Tom Hunt and Simon Leslie may be part of a movement called Rising Tide - but they were still caught off guard by the incoming water in Wollongong Harbour as they stood ashore to mark the first leg of their voyage on Saturday morning.
As their craft slipped into the water and started to drift unmanned in the middle of their speeches, Dr Leslie raced out to save it, quipping "that's the power of the rising tide" as he brought it back to shore.
Under a sail proclaiming No More Fossil Fuel, the two men - both grandfathers and long time environmental campaigners - began a 400km voyage to Newcastle, where they will join a blockade of the world's largest coal port at the end of the month.
On their way, the kayakers will come ashore and connect with environmental groups in greater Sydney and the Central Coast, including a protest against coal mine pollution in the Hacking River at Audley Weir and a planned rally on Sydney Harbour.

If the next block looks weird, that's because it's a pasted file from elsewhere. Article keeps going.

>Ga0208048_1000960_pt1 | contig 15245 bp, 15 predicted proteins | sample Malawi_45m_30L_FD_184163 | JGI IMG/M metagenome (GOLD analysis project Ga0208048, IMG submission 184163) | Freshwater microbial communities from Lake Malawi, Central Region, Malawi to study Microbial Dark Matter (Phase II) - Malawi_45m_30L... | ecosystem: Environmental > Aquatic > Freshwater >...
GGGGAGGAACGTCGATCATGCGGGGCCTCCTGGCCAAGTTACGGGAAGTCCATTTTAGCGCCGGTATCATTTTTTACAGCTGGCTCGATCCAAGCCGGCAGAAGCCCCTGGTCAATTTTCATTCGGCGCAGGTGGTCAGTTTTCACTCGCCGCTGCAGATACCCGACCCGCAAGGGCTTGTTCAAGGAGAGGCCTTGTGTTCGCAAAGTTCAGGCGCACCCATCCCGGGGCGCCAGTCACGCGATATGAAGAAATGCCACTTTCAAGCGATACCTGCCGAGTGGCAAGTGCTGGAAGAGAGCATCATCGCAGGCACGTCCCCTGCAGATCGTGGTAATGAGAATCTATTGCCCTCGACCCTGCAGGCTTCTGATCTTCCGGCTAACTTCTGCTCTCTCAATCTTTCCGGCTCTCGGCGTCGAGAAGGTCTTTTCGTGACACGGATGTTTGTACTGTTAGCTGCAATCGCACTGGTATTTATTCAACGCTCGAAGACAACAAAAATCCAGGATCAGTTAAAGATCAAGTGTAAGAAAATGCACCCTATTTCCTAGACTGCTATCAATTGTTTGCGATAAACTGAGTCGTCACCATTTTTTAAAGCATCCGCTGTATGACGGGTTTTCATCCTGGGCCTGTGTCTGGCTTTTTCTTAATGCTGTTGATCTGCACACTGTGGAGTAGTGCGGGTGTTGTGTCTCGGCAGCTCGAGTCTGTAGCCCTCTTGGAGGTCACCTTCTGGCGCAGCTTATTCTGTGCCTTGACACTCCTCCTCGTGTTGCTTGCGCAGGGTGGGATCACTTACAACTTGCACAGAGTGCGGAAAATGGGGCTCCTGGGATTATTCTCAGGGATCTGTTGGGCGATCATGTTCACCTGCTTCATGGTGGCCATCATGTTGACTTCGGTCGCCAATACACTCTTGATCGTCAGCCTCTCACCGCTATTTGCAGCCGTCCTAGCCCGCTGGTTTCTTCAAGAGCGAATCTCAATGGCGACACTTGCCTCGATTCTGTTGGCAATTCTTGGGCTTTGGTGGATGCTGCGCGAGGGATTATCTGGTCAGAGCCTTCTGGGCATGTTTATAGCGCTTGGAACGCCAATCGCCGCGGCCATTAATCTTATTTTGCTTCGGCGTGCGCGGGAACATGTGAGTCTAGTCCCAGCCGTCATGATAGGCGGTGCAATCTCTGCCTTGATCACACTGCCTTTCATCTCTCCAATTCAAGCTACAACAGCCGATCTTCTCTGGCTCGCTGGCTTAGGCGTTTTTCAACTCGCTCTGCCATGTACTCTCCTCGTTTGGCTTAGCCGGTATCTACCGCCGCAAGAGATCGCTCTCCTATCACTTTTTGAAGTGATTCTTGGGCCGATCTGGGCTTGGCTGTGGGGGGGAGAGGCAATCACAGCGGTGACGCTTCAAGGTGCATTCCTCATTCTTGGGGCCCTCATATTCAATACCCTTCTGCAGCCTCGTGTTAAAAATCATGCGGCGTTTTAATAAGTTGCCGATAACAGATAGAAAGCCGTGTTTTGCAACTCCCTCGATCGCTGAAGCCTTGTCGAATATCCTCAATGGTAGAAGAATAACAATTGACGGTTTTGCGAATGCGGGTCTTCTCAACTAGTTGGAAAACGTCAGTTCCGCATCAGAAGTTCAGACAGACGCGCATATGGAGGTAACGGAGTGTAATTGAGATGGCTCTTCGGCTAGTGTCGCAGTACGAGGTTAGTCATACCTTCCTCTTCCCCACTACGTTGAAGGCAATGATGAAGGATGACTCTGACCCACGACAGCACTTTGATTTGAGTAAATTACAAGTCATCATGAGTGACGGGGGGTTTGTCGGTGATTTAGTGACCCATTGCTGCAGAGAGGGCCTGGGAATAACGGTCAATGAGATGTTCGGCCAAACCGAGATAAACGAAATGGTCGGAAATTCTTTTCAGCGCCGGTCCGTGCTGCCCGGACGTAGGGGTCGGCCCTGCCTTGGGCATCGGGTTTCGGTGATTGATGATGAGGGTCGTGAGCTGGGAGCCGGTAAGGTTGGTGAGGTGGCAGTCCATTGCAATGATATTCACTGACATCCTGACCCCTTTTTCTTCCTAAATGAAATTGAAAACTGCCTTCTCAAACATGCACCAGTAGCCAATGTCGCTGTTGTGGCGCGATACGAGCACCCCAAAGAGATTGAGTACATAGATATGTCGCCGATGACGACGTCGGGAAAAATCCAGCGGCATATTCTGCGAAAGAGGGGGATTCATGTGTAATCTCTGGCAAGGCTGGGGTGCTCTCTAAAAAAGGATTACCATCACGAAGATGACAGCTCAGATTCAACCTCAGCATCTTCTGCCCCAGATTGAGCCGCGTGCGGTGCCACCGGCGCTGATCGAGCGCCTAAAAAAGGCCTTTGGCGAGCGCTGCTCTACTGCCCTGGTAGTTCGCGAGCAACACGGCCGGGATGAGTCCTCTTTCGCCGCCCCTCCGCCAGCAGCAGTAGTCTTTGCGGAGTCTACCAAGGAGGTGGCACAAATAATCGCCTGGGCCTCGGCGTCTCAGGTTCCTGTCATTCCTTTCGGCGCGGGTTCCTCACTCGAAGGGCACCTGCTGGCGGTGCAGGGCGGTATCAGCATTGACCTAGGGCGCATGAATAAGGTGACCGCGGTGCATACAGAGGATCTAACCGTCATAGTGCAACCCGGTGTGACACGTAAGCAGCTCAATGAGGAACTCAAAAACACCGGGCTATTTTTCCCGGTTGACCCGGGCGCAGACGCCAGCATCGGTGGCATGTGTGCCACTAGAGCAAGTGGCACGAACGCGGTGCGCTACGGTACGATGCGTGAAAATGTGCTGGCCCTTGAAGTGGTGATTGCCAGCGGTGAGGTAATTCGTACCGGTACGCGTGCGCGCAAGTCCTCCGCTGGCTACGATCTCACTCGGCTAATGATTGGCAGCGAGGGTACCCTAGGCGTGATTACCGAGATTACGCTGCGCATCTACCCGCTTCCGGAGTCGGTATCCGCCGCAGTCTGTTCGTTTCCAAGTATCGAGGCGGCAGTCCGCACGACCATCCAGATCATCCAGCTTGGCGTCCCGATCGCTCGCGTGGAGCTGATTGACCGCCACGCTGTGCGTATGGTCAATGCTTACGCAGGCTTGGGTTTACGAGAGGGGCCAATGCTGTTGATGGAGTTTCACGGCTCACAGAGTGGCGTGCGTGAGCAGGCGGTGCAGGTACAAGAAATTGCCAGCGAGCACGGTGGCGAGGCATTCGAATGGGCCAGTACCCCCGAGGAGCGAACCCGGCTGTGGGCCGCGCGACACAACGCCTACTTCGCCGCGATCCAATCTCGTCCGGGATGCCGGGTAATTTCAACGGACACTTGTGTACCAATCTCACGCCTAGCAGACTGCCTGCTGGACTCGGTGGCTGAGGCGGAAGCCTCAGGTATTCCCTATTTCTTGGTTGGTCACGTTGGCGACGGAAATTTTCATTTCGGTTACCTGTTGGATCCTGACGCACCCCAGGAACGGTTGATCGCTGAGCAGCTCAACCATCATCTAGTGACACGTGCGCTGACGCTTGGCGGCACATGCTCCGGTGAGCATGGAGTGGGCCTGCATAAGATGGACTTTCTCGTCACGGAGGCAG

Dozens of environmental campaigners gathered to watch them set off, also marking the official launch of the Wollongong arm of the Rising Tide People's Blockade.
Illawarra resident and a coordinator of the Rising Tide People's Blockade, Garry Kelly said the two men's ambitious kayak voyage marked the beginning of local action ahead of the Newcastle event, where thousands are expected to paddle and sail out to prevent the export of coal.
"We're just getting people excited that this is going to be the biggest protest action ever in Australia's history," he said.
"We are going to close the port of 30 hours straight - in 2016 we closed it for about 10 hours."
He said the movement was trying to spur action from as many people as possible to show the government that people wanted to end the approvals of new coal mines.
"We plan to do this regularly from now on," he said, noting that action on the climate emergency was becoming more urgent as the effects of the heating planet become more visible.
The Rising Tide movement says the coal from Newcastle is about one per cent of global greenhouse gas emissions, when burnt, making it a climate problem of global significance.
Wollongong's arm of Rising Tide will host a meeting at Wollongong Library on November 7 from 6.30pm for supporters and other interested people to hear about the blockade.
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